Thursday, March 21, 1867
Sister Genoveffa turned to Serafina. “I want you to find my mother’s killer.”
Serafina rummaged in her reticule for a notebook.
Sister Genoveffa ran a hand down her beads, holding the crucifix in her lap like a revolver. “I understand your investigation will be more difficult because of the delay. It took me long enough to realize she’d been murdered. Should have discovered it before she died. If I had, she’d still be alive.” The nun slammed the cross into her thigh.
Serafina’s heart jumped.
“If my word’s not enough, if you need to exhume her body to prove poisoning, by all means, do so,” Genoveffa said. “Doubtless my grandfather will give his permission.”
As she scribbled some notes, Serafina could hear shuffling feet in the sacristy. “Why do you suggest exhumation? To quell my disbelief? Or perhaps you still harbor a vestige of doubt.”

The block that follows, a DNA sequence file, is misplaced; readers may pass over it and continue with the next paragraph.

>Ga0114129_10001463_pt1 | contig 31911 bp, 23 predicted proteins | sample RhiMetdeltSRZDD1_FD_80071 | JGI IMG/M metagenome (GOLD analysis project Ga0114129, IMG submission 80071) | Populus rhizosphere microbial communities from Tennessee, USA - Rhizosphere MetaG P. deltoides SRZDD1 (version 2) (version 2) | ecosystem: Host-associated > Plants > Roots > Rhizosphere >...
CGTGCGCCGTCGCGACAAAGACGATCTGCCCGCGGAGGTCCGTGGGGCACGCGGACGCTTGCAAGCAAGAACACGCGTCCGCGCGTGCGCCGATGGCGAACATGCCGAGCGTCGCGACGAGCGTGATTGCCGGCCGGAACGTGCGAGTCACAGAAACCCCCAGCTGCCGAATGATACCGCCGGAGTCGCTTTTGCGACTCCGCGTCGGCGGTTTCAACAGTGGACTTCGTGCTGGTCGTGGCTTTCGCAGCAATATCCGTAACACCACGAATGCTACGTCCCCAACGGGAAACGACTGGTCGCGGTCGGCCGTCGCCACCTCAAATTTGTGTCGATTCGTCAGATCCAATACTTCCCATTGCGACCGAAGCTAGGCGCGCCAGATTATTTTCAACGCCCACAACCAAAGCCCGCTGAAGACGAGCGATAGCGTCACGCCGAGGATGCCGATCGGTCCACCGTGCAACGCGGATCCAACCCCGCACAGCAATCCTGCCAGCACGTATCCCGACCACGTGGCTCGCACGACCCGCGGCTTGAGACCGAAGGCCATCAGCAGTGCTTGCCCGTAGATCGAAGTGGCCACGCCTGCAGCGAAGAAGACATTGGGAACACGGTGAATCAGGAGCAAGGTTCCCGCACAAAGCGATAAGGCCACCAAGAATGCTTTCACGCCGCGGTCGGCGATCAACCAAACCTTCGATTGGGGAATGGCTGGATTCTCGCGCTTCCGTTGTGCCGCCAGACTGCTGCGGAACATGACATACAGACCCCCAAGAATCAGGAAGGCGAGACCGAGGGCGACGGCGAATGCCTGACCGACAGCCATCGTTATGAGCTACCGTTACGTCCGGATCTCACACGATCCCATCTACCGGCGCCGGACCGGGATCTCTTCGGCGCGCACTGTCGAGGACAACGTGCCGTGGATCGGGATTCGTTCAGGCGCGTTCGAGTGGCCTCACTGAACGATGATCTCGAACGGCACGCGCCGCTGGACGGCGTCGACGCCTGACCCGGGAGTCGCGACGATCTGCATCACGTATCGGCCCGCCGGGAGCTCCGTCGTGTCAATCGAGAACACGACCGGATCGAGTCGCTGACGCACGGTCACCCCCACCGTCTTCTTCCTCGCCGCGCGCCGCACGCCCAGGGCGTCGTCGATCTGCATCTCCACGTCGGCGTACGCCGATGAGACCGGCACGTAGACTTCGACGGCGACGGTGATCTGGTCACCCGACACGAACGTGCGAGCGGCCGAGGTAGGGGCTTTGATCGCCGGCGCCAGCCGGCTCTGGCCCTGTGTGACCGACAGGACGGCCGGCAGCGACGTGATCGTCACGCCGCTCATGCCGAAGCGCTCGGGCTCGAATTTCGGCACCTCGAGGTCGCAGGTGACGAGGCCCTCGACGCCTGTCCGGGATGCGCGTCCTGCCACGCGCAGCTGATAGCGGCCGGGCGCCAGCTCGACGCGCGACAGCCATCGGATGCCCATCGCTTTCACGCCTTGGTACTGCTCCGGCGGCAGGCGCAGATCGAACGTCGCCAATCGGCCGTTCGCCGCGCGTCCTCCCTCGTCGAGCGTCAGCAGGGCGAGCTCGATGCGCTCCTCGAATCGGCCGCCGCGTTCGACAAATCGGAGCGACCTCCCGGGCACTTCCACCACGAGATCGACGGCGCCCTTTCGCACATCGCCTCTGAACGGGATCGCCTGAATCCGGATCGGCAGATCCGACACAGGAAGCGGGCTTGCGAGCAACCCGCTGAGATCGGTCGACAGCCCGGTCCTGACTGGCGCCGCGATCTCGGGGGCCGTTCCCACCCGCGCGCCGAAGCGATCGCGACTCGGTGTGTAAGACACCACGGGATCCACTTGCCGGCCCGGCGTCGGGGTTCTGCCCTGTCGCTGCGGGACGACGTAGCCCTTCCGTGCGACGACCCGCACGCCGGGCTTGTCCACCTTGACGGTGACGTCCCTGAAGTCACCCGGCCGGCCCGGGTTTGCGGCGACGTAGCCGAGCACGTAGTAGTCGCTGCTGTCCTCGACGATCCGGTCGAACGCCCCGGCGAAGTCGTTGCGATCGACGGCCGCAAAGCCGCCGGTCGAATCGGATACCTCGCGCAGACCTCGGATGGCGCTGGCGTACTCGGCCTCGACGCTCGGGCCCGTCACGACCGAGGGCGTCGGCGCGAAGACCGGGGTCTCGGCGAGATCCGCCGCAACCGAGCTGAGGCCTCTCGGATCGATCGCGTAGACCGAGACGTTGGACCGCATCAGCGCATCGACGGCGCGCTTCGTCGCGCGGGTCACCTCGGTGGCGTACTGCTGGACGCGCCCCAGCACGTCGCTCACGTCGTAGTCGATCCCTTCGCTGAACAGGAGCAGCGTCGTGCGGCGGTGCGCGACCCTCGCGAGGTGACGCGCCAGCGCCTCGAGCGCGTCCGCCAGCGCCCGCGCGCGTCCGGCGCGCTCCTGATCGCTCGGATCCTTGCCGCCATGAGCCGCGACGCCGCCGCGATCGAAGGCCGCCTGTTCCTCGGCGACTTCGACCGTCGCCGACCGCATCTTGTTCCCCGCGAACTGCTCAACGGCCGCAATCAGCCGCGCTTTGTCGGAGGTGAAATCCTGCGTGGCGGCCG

Serafina saw emotions cross Sister Genoveffa’s face like fast-moving clouds—anger, exasperation, regret, sorrow. Tears welled in the nun’s eyes.
This woman, Serafina thought, has no one to share her pent-up feelings. Locked in a dungeon of her own making. She reached out and held Genoveffa’s hand. “I believe you.”
“Thank you.” The nun drew out a linen and covered her face.
With that, Serafina wrapped her arms around the poor woman. “My task is to find the killer. Digging up the dead is a job for lawyers.”
Photo: Ceiling detail, La Martorana, Palermo. Credit: dottorpeni (Flickr)